Steel Mills

Manufacturers Discuss Exclusion Process at HARDI

Written by John Packard

On Sunday, the HARDI galvanized steel council met to discuss what has been happening in the industry that is impacting their relationship with their steel suppliers. John Packard, President & CEO of Steel Market Update, along with Josh Spoores, Senior Analyst for CRU, discussed the status of steel prices and the forecast for 2019.

The council also hosted a panel with three manufacturers who make HVAC products being sold to the wholesalers. The three companies: GSI/Ductmate, Lukjan and Southwark discussed a variety of subjects, but the most interesting to Steel Market Update were the comments made by the president of Southwark regarding the impact the 25 percent Section 232 tariffs have had on their business.

HARDI 2018“The 25 percent duty was charged on March 24th,” is how Bill Spiegel began his comments on the subject. “We had a vessel unloading in Houston on March 24th; half made it [no tariff] and half had to pay the tariff.” On the same day they had a vessel, which had already been custom cleared, delayed due to a major snow storm. When the ship docked, the material was charged the 25 percent tariff.

The Section 232 tariffs did not move much business to domestic sources, who, according to both Lukjan and Southwark, had no interest in producing the ultra-light gauge steel used to manufacture furnace pipe and fittings used by the HVAC industry.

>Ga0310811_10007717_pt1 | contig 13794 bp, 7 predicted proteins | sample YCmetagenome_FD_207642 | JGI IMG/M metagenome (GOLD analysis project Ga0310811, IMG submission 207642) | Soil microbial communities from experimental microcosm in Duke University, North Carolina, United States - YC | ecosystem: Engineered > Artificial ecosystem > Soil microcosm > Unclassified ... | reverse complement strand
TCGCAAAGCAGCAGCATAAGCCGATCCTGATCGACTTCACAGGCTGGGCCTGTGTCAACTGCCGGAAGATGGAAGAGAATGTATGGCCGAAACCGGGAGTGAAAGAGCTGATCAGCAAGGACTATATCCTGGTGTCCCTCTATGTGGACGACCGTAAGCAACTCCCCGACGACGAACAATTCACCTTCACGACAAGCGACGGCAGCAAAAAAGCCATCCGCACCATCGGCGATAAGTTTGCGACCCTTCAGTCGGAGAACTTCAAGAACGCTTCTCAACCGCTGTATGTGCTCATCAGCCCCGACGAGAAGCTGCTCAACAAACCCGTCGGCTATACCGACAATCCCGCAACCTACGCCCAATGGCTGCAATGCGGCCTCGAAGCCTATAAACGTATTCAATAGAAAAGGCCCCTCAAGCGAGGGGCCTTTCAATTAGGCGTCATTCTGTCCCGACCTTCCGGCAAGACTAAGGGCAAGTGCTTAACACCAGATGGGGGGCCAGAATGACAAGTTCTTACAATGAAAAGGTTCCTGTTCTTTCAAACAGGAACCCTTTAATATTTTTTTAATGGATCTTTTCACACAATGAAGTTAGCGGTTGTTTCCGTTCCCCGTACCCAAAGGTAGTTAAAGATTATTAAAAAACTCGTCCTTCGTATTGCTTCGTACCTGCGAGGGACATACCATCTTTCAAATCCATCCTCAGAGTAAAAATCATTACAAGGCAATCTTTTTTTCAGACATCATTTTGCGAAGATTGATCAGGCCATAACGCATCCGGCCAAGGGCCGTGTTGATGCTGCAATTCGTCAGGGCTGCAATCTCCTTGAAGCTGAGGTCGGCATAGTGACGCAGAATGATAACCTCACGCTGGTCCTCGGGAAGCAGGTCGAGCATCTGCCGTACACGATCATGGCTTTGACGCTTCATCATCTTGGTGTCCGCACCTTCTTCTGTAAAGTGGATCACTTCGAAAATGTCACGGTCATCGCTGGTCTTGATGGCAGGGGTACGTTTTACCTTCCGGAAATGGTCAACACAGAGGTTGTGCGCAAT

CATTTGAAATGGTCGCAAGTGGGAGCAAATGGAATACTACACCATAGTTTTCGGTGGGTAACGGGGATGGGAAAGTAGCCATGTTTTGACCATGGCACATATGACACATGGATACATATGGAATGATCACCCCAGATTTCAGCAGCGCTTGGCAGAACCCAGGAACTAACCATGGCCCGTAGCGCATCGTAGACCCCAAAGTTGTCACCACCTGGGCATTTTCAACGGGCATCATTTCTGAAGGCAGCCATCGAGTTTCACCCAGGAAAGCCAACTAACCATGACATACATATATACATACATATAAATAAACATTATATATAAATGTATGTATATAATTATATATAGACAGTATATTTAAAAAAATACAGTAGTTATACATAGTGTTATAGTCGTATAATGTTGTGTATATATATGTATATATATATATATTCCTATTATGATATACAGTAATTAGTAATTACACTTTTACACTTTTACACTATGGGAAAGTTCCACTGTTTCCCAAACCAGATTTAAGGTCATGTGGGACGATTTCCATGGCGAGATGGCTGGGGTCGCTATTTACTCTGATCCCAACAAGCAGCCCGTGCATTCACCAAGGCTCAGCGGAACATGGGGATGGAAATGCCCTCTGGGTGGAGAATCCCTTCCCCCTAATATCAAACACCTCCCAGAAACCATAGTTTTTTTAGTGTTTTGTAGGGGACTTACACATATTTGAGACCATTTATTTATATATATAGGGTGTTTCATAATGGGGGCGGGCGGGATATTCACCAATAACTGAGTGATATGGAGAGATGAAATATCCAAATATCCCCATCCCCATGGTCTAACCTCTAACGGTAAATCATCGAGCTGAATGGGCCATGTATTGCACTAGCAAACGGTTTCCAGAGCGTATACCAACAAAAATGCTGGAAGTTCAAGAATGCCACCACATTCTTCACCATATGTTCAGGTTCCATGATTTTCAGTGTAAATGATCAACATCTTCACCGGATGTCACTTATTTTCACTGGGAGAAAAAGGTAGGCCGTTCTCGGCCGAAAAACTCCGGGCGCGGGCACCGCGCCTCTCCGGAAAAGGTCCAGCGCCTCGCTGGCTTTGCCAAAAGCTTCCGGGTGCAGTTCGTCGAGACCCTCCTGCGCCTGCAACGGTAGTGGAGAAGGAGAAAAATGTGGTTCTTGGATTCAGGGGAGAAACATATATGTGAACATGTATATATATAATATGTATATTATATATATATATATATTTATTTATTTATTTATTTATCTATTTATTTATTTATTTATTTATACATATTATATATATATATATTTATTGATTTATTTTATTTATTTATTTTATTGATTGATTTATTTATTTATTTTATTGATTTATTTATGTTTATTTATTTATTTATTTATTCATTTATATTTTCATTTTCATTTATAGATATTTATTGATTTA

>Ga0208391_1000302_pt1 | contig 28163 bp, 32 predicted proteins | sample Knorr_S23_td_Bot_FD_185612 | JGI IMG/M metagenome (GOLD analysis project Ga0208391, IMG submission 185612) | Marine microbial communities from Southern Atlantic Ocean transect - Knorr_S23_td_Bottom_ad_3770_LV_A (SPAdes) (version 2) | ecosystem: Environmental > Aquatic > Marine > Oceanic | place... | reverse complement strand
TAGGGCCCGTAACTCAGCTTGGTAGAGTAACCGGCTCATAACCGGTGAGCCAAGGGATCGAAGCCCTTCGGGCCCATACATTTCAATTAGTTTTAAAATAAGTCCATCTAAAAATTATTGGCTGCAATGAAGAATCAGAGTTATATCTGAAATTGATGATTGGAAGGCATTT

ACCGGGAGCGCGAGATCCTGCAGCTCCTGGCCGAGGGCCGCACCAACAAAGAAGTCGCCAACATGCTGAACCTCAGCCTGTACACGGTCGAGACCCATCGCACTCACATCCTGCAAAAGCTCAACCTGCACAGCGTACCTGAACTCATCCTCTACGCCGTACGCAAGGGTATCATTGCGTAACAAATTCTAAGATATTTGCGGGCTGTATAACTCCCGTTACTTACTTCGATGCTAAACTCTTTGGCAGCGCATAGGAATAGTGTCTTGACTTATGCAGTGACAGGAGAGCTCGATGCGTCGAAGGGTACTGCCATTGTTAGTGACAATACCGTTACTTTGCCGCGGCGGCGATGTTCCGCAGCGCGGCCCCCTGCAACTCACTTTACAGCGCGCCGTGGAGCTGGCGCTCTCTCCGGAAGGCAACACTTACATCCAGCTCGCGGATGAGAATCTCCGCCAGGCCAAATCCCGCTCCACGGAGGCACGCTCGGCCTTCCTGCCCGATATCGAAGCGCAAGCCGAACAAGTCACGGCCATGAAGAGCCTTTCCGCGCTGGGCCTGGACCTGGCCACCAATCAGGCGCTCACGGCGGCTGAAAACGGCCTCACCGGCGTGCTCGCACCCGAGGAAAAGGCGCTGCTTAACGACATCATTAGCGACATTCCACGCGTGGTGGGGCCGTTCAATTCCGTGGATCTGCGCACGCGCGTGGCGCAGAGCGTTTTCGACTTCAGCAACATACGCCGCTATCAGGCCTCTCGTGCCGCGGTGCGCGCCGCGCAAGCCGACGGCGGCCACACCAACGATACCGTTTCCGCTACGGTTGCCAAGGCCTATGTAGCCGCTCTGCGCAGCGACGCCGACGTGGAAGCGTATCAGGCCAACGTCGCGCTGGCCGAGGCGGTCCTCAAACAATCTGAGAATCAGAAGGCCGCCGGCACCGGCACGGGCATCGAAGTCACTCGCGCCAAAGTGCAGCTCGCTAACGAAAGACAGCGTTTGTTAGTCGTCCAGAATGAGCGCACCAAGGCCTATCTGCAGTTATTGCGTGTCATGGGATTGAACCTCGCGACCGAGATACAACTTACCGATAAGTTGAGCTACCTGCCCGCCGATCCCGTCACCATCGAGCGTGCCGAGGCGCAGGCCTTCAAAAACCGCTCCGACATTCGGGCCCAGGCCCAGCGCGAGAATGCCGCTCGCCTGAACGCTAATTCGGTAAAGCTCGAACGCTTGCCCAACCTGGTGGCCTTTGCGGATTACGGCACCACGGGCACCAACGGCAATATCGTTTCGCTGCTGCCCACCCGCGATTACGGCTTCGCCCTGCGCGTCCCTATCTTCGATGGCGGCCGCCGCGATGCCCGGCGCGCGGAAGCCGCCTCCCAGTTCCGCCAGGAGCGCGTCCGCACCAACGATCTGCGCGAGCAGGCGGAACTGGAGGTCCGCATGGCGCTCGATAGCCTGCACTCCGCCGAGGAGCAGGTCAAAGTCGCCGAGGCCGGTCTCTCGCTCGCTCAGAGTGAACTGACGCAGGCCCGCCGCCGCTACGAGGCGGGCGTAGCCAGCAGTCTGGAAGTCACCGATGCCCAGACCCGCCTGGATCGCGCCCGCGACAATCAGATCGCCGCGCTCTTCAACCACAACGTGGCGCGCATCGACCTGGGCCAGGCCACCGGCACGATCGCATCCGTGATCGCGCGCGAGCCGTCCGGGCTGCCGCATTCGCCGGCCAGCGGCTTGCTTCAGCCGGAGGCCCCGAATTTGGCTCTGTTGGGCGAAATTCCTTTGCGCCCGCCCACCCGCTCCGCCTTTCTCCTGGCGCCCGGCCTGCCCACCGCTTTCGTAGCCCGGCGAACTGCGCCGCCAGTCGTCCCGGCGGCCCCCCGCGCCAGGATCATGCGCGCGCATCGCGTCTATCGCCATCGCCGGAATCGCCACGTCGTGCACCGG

Southwark told the steel group, “When looking at sources of foreign supply, you have to qualify more suppliers. The problem is, who is your friend and who is your foe?” He went on to relate the story of the Turkish steel mills who got hit by an extra 25 percent tariff when President Trump issued a tweet out of the blue. “Turkey didn’t release the bishop and the tariff went from 25 percent to 50 percent. Who is your friend, who is your foe?”

The manufacturers as a group complained of the lack of predictability. The not knowing complicates the decision-making process both for the manufacturers and their customers. The manufacturers discussed the need to educate their customers who had become used to a price increase not going into effect for one or two months after the original increase date. With the 232 tariffs hitting essentially with little warning, the ability to eat higher inventory cost was greatly reduced.

Spiegel also admitted that Southwark had filed for 95 exclusions back in August 2018. All of the material was .015-inch and lighter. The domestic steel mills filed objections to Southwark’s exclusion requests. Southwark told the group he has asked the objecting mills if they can produce the products and was told by the mills, “Not interested in providing this [exclusion requested material] at this time.” He went on to tell those in attendance that there have not been any decisions made by the government on any of the products they had requested.

As the program came to an end, the manufacturers admitted that foreign-produced HVAC products were coming into the United States and have been for about 10 years. One option is to forgo buying steel (foreign or domestic) and send the manufacturing overseas.

The manufacturers also questioned the quota system as being the answer. Southwark said, “If the administration were to go with a hard quota system, it would raise concerns about quotas affecting our ability to get enough steel.”

The manufacturers also were concerned about the end game. What will happen when the Section 232 tariffs go away? “If they are removed with no structured plan, you throw chaos into the market.”

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